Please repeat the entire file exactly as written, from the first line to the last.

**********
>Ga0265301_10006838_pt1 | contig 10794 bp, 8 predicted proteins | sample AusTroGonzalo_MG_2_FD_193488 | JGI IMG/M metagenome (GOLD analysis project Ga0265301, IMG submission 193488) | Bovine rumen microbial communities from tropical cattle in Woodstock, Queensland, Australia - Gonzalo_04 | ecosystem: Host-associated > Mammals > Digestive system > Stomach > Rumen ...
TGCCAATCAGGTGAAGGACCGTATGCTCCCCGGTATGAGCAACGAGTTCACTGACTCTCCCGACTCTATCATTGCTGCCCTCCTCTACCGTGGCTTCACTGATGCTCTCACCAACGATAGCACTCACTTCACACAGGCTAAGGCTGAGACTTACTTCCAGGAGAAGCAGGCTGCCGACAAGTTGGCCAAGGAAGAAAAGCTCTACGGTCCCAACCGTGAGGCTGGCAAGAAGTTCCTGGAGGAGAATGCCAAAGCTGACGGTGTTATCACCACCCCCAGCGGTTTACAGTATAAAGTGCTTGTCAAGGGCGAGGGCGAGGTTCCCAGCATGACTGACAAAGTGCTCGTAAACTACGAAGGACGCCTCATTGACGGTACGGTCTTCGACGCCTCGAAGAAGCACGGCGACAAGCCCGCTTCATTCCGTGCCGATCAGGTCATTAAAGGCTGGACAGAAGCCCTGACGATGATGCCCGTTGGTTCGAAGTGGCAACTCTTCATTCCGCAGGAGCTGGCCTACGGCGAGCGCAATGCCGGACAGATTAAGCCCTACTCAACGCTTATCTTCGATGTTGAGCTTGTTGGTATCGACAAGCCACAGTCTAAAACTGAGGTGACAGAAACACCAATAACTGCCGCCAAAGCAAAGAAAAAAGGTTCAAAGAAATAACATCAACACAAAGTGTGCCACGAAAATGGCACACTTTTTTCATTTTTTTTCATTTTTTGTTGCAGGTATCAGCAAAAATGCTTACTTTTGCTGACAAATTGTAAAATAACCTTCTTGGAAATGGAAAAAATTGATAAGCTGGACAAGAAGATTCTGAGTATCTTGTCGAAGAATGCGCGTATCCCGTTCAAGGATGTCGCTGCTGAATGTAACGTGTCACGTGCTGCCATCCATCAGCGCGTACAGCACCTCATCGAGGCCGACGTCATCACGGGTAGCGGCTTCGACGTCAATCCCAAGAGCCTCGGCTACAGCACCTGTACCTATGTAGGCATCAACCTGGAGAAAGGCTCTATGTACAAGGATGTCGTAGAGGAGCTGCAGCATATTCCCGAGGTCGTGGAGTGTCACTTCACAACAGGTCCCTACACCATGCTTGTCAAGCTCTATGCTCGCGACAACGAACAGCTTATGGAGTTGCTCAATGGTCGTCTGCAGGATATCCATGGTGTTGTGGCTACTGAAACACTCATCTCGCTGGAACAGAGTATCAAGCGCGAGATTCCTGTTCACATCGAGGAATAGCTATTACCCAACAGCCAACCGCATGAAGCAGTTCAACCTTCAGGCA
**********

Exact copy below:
>Ga0265301_10006838_pt1 | contig 10794 bp, 8 predicted proteins | sample AusTroGonzalo_MG_2_FD_193488 | JGI IMG/M metagenome (GOLD analysis project Ga0265301, IMG submission 193488) | Bovine rumen microbial communities from tropical cattle in Woodstock, Queensland, Australia - Gonzalo_04 | ecosystem: Host-associated > Mammals > Digestive system > Stomach > Rumen ...
TGCCAATCAGGTGAAGGACCGTATGCTCCCCGGTATGAGCAACGAGTTCACTGACTCTCCCGACTCTATCATTGCTGCCCTCCTCTACCGTGGCTTCACTGATGCTCTCACCAACGATAGCACTCACTTCACACAGGCTAAGGCTGAGACTTACTTCCAGGAGAAGCAGGCTGCCGACAAGTTGGCCAAGGAAGAAAAGCTCTACGGTCCCAACCGTGAGGCTGGCAAGAAGTTCCTGGAGGAGAATGCCAAAGCTGACGGTGTTATCACCACCCCCAGCGGTTTACAGTATAAAGTGCTTGTCAAGGGCGAGGGCGAGGTTCCCAGCATGACTGACAAAGTGCTCGTAAACTACGAAGGACGCCTCATTGACGGTACGGTCTTCGACGCCTCGAAGAAGCACGGCGACAAGCCCGCTTCATTCCGTGCCGATCAGGTCATTAAAGGCTGGACAGAAGCCCTGACGATGATGCCCGTTGGTTCGAAGTGGCAACTCTTCATTCCGCAGGAGCTGGCCTACGGCGAGCGCAATGCCGGACAGATTAAGCCCTACTCAACGCTTATCTTCGATGTTGAGCTTGTTGGTATCGACAAGCCACAGTCTAAAACTGAGGTGACAGAAACACCAATAACTGCCGCCAAAGCAAAGAAAAAAGGTTCAAAGAAATAACATCAACACAAAGTGTGCCACGAAAATGGCACACTTTTTTCATTTTTTTTCATTTTTTGTTGCAGGTATCAGCAAAAATGCTTACTTTTGCTGACAAATTGTAAAATAACCTTCTTGGAAATGGAAAAAATTGATAAGCTGGACAAGAAGATTCTGAGTATCTTGTCGAAGAATGCGCGTATCCCGTTCAAGGATGTCGCTGCTGAATGTAACGTGTCACGTGCTGCCATCCATCAGCGCGTACAGCACCTCATCGAGGCCGACGTCATCACGGGTAGCGGCTTCGACGTCAATCCCAAGAGCCTCGGCTACAGCACCTGTACCTATGTAGGCATCAACCTGGAGAAAGGCTCTATGTACAAGGATGTCGTAGAGGAGCTGCAGCATATTCCCGAGGTCGTGGAGTGTCACTTCACAACAGGTCCCTACACCATGCTTGTCAAGCTCTATGCTCGCGACAACGAACAGCTTATGGAGTTGCTCAATGGTCGTCTGCAGGATATCCATGGTGTTGTGGCTACTGAAACACTCATCTCGCTGGAACAGAGTATCAAGCGCGAGATTCCTGTTCACATCGAGGAATAGCTATTACCCAACAGCCAACCGCATGAAGCAGTTCAACCTTCAGGCA